“Seyit Oktay, a writer incarcerated in a Type T prison in Tokat, talks about it in a letter he sent us,” says Adil Okay: “The fact the book would not be given to me was verbalized in the decision of prohibition by the Education Council attached to the Administration of Type T prisons in Tokat. So I wasn’t able to say that this was maybe a joke…They had taken this decision because ‘the book contains drawings and texts that may imperil the establishment’s security’. Barely a month ago, a new pack of laws supposedly ‘widening the field of freedom of expression” were announced in flamboyant press articles. (…) Unfortunately the drawings done in prison, and that could escape it, once transformed into a book, could not make their way back through the walls of our prison again.”
Adil Okay continues: “I would like to add the following… As you know, following the coup on September 12 1980, prisons in Turkey were transformed from “centers for the rehabilitation of detainees” into laboratories for the loss of identity. Even if there have been breathers following struggles, it is still the kingdom of the arbitrary. We know this arbitrariness well, through practices and decisions that are not only illegal but often devoid of all conscience on the part of prison directors, guards and education commissions. The information and the complaints we received concerning baseless practices of a totally arbitrary nature, the prohibition of books, newspapers, correspondence, forced strip searches, military-style roll calls, medical examinations while handcuffed, and even childbirths while handcuffed, torture and forced transfers…”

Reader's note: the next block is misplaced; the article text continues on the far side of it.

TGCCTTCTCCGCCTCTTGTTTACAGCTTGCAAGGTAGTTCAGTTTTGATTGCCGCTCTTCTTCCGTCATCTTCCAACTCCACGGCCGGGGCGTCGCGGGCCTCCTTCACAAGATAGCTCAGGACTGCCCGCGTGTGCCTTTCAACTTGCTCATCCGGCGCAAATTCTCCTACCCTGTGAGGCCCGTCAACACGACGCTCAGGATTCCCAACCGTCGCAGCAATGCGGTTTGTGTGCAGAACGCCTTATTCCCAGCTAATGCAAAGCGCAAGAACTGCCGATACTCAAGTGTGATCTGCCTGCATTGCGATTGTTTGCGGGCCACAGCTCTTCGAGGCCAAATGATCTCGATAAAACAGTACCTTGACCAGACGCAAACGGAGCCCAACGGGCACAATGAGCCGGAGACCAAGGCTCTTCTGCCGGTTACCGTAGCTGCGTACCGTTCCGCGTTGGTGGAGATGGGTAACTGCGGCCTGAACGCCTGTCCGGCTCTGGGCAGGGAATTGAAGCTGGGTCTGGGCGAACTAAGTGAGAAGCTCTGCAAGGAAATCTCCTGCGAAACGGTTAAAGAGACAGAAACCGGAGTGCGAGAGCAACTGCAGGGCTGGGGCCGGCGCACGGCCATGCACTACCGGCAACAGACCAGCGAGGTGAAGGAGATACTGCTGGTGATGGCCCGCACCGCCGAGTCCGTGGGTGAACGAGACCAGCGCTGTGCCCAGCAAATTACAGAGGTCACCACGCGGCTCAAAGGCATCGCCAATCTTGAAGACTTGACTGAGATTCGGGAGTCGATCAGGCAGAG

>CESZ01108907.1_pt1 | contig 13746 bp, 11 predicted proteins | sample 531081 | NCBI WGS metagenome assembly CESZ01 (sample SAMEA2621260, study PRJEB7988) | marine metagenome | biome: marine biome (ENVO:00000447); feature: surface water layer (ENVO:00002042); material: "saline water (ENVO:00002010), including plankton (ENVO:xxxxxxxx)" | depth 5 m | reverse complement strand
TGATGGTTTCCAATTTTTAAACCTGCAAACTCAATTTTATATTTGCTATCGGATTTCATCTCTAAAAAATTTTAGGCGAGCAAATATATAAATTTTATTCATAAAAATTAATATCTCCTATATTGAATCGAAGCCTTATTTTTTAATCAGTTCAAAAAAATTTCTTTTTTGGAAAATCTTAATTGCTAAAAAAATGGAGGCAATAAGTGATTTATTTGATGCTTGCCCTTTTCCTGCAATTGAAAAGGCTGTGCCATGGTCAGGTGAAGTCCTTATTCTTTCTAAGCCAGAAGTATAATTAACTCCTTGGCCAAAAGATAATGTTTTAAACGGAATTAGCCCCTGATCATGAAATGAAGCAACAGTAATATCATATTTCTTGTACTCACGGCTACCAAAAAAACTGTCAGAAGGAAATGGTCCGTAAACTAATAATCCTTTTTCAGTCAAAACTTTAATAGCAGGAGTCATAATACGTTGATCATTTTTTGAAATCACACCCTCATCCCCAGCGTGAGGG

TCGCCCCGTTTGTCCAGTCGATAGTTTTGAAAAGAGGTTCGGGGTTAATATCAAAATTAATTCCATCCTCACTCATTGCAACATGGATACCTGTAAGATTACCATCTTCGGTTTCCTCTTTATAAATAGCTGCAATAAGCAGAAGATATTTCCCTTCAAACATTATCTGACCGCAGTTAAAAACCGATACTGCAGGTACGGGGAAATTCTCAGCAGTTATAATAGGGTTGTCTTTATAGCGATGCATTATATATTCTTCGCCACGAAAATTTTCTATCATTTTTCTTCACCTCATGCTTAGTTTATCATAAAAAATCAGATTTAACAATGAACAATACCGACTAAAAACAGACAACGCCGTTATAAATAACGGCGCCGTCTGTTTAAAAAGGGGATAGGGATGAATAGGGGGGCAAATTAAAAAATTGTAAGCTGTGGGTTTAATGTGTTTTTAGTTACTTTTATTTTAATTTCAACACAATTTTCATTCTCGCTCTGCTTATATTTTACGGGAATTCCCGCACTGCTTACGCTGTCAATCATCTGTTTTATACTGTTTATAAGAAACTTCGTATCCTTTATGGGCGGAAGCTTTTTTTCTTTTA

The law concerning books in prison is crystal clear: “Entry into the establishment is authorized by the administration for printed editions that will be put into the library, or if brought by the prisoners or sent from the exterior, conditional on their entry and distribution on the campuses not being forbidden by a court decision. (3/2/1994–94/5382K)” In short, any prohitibion decided by the administration, if not based on a decision of justice, is arbitrary and illegal.
Adil Okay said: “In the latest news, at Diyarbakir prison, the book was also refused to Mr. Enes Tunç who work appears in it. He then filed a request by legal means. The judge refused his request. He turned to the Penal Court and says he will go all the way to the Constitutional Tribunal… The prisoners are fighting for our rights as well as for their own. They must fight, even to read a book.”
Adil specifies that article 64 of the Constitution states that the State provides support to artists and artistic activities. “This is what the Constitution says but when the artists are considered ‘opponents”, the laws no longer apply. And despite all the laws, legal book become illegal in jail. We mustn’t abandon the prisoners to their struggle. Supporting them in their efforts to read is also a duty for poets, authors and journalists…”
Adil Okay closes with a message for the Turkish Minister of Justice, “If these laws exist then undo these contradictory practices and bring proceedings against arbitrary censors. Otherwise, one way or another, we will make our way through the prohibitions, just as these artists pierced the prison walls with their pencils.”
Lead Photo: One of the previous exhibitions in Adana.